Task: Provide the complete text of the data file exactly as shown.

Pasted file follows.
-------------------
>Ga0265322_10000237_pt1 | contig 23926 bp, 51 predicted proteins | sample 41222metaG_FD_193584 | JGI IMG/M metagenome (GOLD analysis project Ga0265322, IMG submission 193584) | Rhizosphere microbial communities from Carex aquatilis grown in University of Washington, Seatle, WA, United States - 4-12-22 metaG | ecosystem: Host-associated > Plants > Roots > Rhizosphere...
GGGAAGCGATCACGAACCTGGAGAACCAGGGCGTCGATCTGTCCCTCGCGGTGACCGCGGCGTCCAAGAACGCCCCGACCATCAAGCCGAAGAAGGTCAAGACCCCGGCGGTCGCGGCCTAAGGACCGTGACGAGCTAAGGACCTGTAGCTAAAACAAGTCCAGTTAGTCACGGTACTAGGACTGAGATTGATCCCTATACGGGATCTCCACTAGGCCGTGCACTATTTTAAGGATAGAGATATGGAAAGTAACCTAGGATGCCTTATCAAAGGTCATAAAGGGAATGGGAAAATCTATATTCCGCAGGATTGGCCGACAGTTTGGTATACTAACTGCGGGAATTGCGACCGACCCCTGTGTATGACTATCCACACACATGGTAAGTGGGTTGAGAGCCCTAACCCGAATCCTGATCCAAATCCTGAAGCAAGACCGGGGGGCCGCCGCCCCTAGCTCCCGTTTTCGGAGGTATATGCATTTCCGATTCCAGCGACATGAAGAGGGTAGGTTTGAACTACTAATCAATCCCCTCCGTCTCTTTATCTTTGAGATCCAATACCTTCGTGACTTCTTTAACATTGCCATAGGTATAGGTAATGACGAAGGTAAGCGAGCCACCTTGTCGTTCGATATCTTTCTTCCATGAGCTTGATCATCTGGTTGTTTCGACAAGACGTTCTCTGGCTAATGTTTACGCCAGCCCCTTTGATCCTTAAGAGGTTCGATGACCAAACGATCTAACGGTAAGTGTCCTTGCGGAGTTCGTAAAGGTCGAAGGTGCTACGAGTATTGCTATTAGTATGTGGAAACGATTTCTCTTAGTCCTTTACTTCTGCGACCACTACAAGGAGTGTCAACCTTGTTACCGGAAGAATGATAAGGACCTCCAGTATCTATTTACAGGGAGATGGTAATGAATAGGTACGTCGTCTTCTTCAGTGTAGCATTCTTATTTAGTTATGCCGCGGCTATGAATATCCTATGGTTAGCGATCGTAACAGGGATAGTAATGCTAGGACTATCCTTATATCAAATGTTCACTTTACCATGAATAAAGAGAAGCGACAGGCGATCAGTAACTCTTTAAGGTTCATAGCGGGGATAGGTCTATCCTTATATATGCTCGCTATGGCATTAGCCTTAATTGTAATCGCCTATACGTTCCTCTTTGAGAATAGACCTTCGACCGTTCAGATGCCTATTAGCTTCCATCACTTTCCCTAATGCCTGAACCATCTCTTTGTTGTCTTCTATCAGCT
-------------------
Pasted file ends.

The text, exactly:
>Ga0265322_10000237_pt1 | contig 23926 bp, 51 predicted proteins | sample 41222metaG_FD_193584 | JGI IMG/M metagenome (GOLD analysis project Ga0265322, IMG submission 193584) | Rhizosphere microbial communities from Carex aquatilis grown in University of Washington, Seatle, WA, United States - 4-12-22 metaG | ecosystem: Host-associated > Plants > Roots > Rhizosphere...
GGGAAGCGATCACGAACCTGGAGAACCAGGGCGTCGATCTGTCCCTCGCGGTGACCGCGGCGTCCAAGAACGCCCCGACCATCAAGCCGAAGAAGGTCAAGACCCCGGCGGTCGCGGCCTAAGGACCGTGACGAGCTAAGGACCTGTAGCTAAAACAAGTCCAGTTAGTCACGGTACTAGGACTGAGATTGATCCCTATACGGGATCTCCACTAGGCCGTGCACTATTTTAAGGATAGAGATATGGAAAGTAACCTAGGATGCCTTATCAAAGGTCATAAAGGGAATGGGAAAATCTATATTCCGCAGGATTGGCCGACAGTTTGGTATACTAACTGCGGGAATTGCGACCGACCCCTGTGTATGACTATCCACACACATGGTAAGTGGGTTGAGAGCCCTAACCCGAATCCTGATCCAAATCCTGAAGCAAGACCGGGGGGCCGCCGCCCCTAGCTCCCGTTTTCGGAGGTATATGCATTTCCGATTCCAGCGACATGAAGAGGGTAGGTTTGAACTACTAATCAATCCCCTCCGTCTCTTTATCTTTGAGATCCAATACCTTCGTGACTTCTTTAACATTGCCATAGGTATAGGTAATGACGAAGGTAAGCGAGCCACCTTGTCGTTCGATATCTTTCTTCCATGAGCTTGATCATCTGGTTGTTTCGACAAGACGTTCTCTGGCTAATGTTTACGCCAGCCCCTTTGATCCTTAAGAGGTTCGATGACCAAACGATCTAACGGTAAGTGTCCTTGCGGAGTTCGTAAAGGTCGAAGGTGCTACGAGTATTGCTATTAGTATGTGGAAACGATTTCTCTTAGTCCTTTACTTCTGCGACCACTACAAGGAGTGTCAACCTTGTTACCGGAAGAATGATAAGGACCTCCAGTATCTATTTACAGGGAGATGGTAATGAATAGGTACGTCGTCTTCTTCAGTGTAGCATTCTTATTTAGTTATGCCGCGGCTATGAATATCCTATGGTTAGCGATCGTAACAGGGATAGTAATGCTAGGACTATCCTTATATCAAATGTTCACTTTACCATGAATAAAGAGAAGCGACAGGCGATCAGTAACTCTTTAAGGTTCATAGCGGGGATAGGTCTATCCTTATATATGCTCGCTATGGCATTAGCCTTAATTGTAATCGCCTATACGTTCCTCTTTGAGAATAGACCTTCGACCGTTCAGATGCCTATTAGCTTCCATCACTTTCCCTAATGCCTGAACCATCTCTTTGTTGTCTTCTATCAGCT